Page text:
RAMADAN 2022. The end date of Ramadan and the date of Eid-el-Fitr were confirmed by the Great Mosque of Paris this weekend, following the consultation of the night of doubt. Eid will take place on Monday May 2, as originally announced. Questions / answers on the end of Ramadan…
- The end of Ramadan 2022 is very close. The Great Mosque of Paris has confirmed in a statement this Saturday evening, around 7 p.m., that this Sunday, May 1, 2022 would be the last day of the month of fasting among Muslims.
- When Ramadan is over, it is the month of shawal (or Chawwal, tenth month of the Muslim calendar) which will begin with the feast of Eid El Fitr. The celebration is therefore fixed for Monday, May 2, 2022.
- The big one Paris Mosque organized a night of doubt this Saturday, April 30, to decide on the end date of Ramadan in France and on the date of Eid el-Fitr. The CFCM, which relies exclusively on astronomical calculations to determine the dates of Ramadan, had already indicated that Eid-el Fitr was set for Monday May 2.
Ramadan fasting 2022: what is siwak?
Brushing your teeth during Ramadan is a unique exercise… The siwak should, for this reason, be used by a large number of Muslim believers. It is an Islamic tool traditionally used to successfully brush your teeth without the risk of swallowing water, during the month of holy fasting. The famous tool comes in the form of a “small chewing stick” which serves both as a toothbrush and toothpaste.
According to astronomical calculations, Ramadan 2023 will take place from Thursday March 23 to Friday April 21, and Ramadan 2024 from Monday March 11 to Tuesday April 9. The date may shift by one day, depending on whether or not the crescent moon at the beginning of the month is taken into account.
During the month of Ramadan, Muslims are encouraged to read the Quran in its entirety. An additional session of common prayers (Tarawih) is therefore set up. It takes place in the evening, in mosques and only at this time of year.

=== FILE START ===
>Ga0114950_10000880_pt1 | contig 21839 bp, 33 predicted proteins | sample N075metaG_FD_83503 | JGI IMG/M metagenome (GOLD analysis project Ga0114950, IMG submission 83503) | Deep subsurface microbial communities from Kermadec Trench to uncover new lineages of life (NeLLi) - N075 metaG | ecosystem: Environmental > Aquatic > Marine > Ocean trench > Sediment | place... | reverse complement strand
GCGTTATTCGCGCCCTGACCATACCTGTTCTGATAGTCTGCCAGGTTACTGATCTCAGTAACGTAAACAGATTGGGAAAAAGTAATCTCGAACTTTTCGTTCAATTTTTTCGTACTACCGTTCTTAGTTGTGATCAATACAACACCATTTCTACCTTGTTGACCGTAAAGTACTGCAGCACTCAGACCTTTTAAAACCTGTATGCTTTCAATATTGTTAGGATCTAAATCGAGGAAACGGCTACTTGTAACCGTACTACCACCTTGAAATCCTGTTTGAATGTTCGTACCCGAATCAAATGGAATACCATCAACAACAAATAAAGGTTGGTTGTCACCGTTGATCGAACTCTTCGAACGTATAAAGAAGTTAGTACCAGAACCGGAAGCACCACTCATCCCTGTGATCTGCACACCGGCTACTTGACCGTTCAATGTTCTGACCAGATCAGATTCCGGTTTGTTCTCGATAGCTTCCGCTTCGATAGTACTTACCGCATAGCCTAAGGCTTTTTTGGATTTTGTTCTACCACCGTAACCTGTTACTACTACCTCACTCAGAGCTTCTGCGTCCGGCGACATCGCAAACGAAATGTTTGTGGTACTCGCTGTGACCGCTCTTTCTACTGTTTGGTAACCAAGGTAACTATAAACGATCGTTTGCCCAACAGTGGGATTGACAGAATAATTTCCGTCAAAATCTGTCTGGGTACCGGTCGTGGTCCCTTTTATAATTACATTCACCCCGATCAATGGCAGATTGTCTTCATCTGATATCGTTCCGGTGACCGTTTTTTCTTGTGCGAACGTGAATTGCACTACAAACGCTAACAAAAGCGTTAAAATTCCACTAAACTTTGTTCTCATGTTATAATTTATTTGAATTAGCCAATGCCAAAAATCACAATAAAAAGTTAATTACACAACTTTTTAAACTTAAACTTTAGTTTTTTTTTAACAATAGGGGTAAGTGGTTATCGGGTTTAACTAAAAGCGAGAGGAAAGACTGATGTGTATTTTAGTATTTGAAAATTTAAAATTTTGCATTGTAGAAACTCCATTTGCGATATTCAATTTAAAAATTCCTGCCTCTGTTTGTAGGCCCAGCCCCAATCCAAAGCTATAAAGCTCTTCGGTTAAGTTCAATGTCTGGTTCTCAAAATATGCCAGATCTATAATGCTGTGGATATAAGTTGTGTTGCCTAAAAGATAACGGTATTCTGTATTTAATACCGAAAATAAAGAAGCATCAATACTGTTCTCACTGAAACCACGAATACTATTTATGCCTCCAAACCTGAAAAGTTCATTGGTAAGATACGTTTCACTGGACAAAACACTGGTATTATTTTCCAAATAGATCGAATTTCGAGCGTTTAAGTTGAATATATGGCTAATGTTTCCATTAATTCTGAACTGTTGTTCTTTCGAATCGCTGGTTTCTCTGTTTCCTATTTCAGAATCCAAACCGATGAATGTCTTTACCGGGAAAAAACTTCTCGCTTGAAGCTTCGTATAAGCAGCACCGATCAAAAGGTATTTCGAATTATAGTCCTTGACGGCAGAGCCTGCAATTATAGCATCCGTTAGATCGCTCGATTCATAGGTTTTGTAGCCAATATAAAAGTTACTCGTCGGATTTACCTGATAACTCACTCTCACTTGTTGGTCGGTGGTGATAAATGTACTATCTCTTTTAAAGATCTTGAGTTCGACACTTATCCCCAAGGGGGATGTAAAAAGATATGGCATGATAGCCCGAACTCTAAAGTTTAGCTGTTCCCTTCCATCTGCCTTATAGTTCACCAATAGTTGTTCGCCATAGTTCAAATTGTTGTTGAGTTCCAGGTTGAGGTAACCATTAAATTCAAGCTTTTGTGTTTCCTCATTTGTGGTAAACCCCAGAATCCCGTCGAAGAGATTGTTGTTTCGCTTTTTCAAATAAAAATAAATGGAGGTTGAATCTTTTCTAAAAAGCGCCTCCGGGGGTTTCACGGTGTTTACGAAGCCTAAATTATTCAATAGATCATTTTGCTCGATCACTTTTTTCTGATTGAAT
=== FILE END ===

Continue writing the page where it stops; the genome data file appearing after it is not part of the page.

Recently, the Voice of the North took an interest in the questions and reflections “that Muslims are tired of hearing” during Ramadan. Here are a few examples: “You still have the right to drink, I hope?”, “Do you eat in secret?”, “I couldn’t…”, or even “You really unwell…”.
How many Muslims does France have? According to several studies on the subject, France has between five and six million practicing and non-practicing Muslims. This estimate makes Islam the second largest religion in the country. one of the most recent estimates, conducted in 2019 by the Observatory of Secularism, puts the number of Muslims in France at 4.1 million (about 6% of the total population).
Today, the month of Ramadan is closely linked in people’s minds to the month of fasting observed by Muslims. But the name of the ninth month of the Hijri calendar was actually given to it long before the very arrival of Islam. Arabic being a semantic language, with roots made up of consonants which mean a precise idea, and from which we create a whole lexical field by adding letters before or after (in general) this “base”… if we analyzes the root of the word composed of the letters rā, mīm and ḍād, we realize that it refers to “summer heat”. Could this mean that the month of Ramadan systematically fell in summer in the pre-Islamic lunisolar calendar? According to The Encyclopedia of Islam, “this question of whether the months in central Arabia were really linked to particular seasons is controversial” since a month whose name etymology could be linked to cold is found only two month of Ramadan.
The answer is no: if they are prohibited throughout the day of fasting, it is possible for Ramadan practitioners to have sexual relations from the moment the said fast is broken, that is after sunset.
Eid al-Fitr, or the feast of breaking the fast, is the celebration of the completion of Ramadan. It is celebrated on the first day of the month of Shawwal, the month following that of Ramadan in the moon calendar hijri.
It must have been paid by the end of Ramadan… As the CFCM (French Council for Muslim Worship) reminded us in mid-March, zakat al-fitr alms, “religiously payable by all Muslim family”, is “aimed at the poor regardless of their religious affiliation”. Third pillar of Islam, it went from 5 to 7 euros per person in 2018 (an increase mainly due to inflation).
There is therefore still a day of deprivation, this Sunday, for Muslims. According to the Havre de savoir association, which has set itself the task of explaining Islam, the fast of those who forget to eat or drink remains valid, and they have “nothing to catch up on” because “the Prophet said “on this subject” ‘whoever eats or drinks while he is in a state of fasting, let him continue his fast because it is God who has fed and watered him'”.